Auto Accidents Linked to Marijuana are on the Rise
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For many years, accidents involving alcohol use grabbed all the headlines. Victim advocate organizations like “MADD” -or Mothers against drunk drivers- sought to increase punishment for drivers under the influence of alcohol. Now there is a new threat on the horizon: auto accidents linked to marijuana are growing, and so are car insurance rates as a consequence. Get your free quote from good to go insurance and check rates online safely and securely in less than five minutes.
In recent years, with the legalization of recreational marijuana in several states, drivers who are intoxicated from THC levels are increasing. What is also spiking are crashes attributed to driver error as a result of high levels of marijuana intoxication. The problem is surging and growing more widespread each year as the drug gains more users. Vehicular accidents that resulted in death that were traced to THC levels in the blood have doubled in the state of Washington alone after marijuana became legal.
In the last few years, several Western states have passed recreational marijuana usage laws. These states are:
The even bigger spread of this popular drug is due to medical marijuana use. Almost 50% of the U.S. states have passed laws for it, and lawmakers are “behind the wheel” literally in passing driving laws to keep up with the progression of the drug’s widespread use. At this time, just Washington state, along with Colorado, have specific driving laws in place. Motorists that get pulled over with THC levels in the blood of five nanograms – milliliter are considered driving while intoxicated. The other legalized states do not have any specific legal limits. The absence of a particular law leaves the judgment of whether a motorist is impaired up to law enforcement officers.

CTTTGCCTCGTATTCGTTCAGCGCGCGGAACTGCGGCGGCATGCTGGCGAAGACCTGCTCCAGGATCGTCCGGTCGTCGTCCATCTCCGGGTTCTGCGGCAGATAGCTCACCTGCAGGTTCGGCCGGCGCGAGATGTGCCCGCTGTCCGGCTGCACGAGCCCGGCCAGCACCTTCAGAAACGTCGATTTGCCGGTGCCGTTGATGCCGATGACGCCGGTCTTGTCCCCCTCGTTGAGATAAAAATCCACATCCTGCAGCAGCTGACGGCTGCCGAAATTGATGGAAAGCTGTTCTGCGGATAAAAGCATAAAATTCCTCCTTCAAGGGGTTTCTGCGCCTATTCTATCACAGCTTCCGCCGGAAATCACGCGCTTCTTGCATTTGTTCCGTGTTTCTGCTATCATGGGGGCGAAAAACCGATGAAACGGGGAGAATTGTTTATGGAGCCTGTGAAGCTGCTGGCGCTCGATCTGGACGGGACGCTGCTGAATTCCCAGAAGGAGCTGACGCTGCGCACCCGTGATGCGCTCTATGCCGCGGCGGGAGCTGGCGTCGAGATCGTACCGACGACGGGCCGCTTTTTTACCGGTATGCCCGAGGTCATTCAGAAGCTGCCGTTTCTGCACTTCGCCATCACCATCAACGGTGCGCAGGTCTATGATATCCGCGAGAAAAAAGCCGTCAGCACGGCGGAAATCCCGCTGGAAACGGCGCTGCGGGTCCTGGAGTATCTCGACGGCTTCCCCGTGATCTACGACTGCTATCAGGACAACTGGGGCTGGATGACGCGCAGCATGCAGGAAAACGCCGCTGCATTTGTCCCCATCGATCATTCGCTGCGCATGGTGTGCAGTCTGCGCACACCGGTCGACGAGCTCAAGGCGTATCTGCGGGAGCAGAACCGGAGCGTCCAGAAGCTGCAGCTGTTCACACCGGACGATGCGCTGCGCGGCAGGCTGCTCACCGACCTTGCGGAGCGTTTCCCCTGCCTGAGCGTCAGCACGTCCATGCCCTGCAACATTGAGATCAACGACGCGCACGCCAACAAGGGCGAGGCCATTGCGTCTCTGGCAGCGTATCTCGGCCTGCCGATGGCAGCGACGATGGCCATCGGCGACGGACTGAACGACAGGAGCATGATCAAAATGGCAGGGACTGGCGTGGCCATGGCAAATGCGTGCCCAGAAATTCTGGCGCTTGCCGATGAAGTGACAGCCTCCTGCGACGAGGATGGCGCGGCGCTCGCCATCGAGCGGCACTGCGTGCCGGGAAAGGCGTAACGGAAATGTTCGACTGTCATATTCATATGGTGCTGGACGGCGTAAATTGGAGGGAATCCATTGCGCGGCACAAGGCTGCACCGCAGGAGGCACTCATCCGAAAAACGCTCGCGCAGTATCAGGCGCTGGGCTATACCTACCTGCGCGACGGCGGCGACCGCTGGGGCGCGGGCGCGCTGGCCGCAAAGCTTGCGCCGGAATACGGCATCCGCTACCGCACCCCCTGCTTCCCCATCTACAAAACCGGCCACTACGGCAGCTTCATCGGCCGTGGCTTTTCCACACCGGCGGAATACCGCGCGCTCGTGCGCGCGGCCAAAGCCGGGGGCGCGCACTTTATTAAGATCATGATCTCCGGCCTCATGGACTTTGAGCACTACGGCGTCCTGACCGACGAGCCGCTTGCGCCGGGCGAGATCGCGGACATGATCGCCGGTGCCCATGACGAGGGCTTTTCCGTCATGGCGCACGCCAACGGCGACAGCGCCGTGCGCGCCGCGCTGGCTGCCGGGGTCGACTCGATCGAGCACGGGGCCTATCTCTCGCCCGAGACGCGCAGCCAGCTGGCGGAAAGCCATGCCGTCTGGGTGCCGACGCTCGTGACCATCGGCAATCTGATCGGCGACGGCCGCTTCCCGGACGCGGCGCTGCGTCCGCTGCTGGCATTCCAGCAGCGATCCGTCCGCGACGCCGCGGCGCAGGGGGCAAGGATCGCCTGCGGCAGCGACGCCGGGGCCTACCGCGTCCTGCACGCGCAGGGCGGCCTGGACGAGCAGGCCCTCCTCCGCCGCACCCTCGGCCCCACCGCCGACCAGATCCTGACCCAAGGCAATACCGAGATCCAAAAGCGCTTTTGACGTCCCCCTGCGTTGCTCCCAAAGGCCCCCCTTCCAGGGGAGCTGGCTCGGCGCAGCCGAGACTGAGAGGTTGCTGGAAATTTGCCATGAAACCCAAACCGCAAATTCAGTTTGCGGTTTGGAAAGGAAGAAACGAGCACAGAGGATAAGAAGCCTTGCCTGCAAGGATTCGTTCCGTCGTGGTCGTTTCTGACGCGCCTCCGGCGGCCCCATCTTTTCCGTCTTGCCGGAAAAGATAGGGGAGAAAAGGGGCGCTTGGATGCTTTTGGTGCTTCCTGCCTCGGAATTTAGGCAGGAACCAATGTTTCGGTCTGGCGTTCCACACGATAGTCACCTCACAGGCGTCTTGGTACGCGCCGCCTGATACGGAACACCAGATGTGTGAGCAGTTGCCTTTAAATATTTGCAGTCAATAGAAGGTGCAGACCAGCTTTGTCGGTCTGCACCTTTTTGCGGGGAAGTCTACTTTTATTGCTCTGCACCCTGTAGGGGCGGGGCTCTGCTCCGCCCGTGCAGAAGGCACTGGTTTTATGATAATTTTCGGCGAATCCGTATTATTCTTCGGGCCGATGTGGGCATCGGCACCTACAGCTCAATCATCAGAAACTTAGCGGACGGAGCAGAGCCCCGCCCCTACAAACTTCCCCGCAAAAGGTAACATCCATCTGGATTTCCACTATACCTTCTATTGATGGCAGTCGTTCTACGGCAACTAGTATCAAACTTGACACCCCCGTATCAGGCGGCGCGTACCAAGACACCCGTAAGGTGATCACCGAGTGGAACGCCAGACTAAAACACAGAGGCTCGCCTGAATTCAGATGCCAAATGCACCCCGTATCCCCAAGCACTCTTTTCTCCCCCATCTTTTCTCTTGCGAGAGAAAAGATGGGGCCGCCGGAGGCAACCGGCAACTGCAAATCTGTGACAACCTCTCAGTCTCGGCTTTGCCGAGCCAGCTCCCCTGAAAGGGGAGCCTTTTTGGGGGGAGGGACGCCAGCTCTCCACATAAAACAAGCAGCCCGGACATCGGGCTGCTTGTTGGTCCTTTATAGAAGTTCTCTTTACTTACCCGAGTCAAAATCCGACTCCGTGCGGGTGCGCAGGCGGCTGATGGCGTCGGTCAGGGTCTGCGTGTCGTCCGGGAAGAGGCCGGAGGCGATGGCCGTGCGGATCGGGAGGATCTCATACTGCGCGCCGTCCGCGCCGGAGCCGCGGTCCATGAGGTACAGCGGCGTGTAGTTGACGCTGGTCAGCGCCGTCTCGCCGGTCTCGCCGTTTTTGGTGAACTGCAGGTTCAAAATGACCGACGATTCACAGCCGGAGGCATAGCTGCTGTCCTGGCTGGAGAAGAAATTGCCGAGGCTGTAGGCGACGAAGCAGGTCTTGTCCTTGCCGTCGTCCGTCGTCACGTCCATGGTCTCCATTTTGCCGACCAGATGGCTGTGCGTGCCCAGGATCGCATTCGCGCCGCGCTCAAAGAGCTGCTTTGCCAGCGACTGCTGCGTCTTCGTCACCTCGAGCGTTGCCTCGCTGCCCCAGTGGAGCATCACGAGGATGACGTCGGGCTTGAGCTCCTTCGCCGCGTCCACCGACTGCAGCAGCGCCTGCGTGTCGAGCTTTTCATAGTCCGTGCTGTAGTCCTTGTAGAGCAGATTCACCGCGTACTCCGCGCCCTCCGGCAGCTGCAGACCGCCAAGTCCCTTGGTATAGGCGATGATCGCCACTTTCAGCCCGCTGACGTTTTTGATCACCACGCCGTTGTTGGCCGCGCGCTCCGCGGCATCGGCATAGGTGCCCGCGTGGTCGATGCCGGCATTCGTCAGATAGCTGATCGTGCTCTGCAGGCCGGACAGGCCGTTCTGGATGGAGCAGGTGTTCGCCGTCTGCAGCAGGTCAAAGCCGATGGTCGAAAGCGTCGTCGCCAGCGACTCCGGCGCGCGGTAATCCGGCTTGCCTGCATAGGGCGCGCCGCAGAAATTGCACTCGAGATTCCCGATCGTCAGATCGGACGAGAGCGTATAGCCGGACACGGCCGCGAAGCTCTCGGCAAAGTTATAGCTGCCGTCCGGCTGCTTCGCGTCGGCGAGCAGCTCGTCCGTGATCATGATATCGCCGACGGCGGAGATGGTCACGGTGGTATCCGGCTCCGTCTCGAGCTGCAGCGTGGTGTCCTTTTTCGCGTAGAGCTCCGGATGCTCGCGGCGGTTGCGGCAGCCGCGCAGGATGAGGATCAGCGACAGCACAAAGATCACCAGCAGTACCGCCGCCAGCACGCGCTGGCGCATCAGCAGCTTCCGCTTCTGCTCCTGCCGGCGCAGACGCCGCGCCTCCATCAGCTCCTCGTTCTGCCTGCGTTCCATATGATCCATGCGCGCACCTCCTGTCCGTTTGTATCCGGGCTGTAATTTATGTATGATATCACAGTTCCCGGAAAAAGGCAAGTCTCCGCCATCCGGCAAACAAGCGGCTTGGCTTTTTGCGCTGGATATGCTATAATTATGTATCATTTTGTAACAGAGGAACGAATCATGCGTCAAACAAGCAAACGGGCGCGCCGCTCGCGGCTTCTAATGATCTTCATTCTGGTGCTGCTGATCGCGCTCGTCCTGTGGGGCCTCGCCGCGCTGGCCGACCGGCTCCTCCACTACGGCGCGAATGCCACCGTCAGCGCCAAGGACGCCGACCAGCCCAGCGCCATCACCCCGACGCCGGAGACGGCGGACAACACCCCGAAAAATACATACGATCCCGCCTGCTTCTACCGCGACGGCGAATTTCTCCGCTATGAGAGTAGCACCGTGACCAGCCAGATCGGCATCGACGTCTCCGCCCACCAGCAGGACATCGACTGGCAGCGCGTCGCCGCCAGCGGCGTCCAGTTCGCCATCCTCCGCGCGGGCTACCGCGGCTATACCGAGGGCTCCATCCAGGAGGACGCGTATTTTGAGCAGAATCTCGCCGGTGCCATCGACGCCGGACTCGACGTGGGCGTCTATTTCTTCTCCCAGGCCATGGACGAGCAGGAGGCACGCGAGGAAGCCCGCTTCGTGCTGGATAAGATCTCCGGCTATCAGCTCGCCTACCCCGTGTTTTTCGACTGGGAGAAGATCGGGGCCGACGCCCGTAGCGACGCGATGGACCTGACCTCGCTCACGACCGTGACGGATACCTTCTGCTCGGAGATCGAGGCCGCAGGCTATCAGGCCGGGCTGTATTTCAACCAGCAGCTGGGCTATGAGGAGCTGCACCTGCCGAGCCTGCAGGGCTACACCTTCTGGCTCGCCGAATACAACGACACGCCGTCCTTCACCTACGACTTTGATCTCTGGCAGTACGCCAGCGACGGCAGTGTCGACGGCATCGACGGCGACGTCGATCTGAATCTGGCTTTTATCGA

This increase in accidents has resulted in auto insurance claims that are highly costly. As no surprise, insurers have raised rates to offset the costs of paying out expensive claims. According to the AAA – the American Automobile Association, this problem will only get worse. This is because as more states legalize the use of recreational marijuana, the result is more drivers under the influence of this powerful drug getting behind the wheel while intoxicated. The takeaway from the AAA finding is that more attention needs to be given to marijuana use and the dangers of driving. If more states make casual marijuana use legal, then one day, it will become a national problem, like alcohol-related incidents on the roadways is today.
This point also leaves a new concern for auto insurers and rate hikes passed on to everyone as crashes increase. One study found that before Washington state legalized marijuana, about 8% of that state’s deadly accidents found traces of THC in the driver’s bloodstream. Now that number has shot up to 17% since 2012. The overall rate of vehicle crashes also went up in WA state after the legalization. This fact gives more weight to the argument that marijuana is a dangerous drug and should be controlled carefully and not legalized.
At the moment, with marijuana only legal in 4 states, car insurance rates have not been affected nationally. The concern for all drivers should be safety and insurance costs if this popular drug is ever legalized in every state. Auto accidents and deaths will surely rise if this occurs, along with increased premiums. If you are a pot user, the commonsense approach is to never get behind the wheel if you have smoked in the past 24 hours. You are jeopardizing your life and the life of all the other drivers that share the road.
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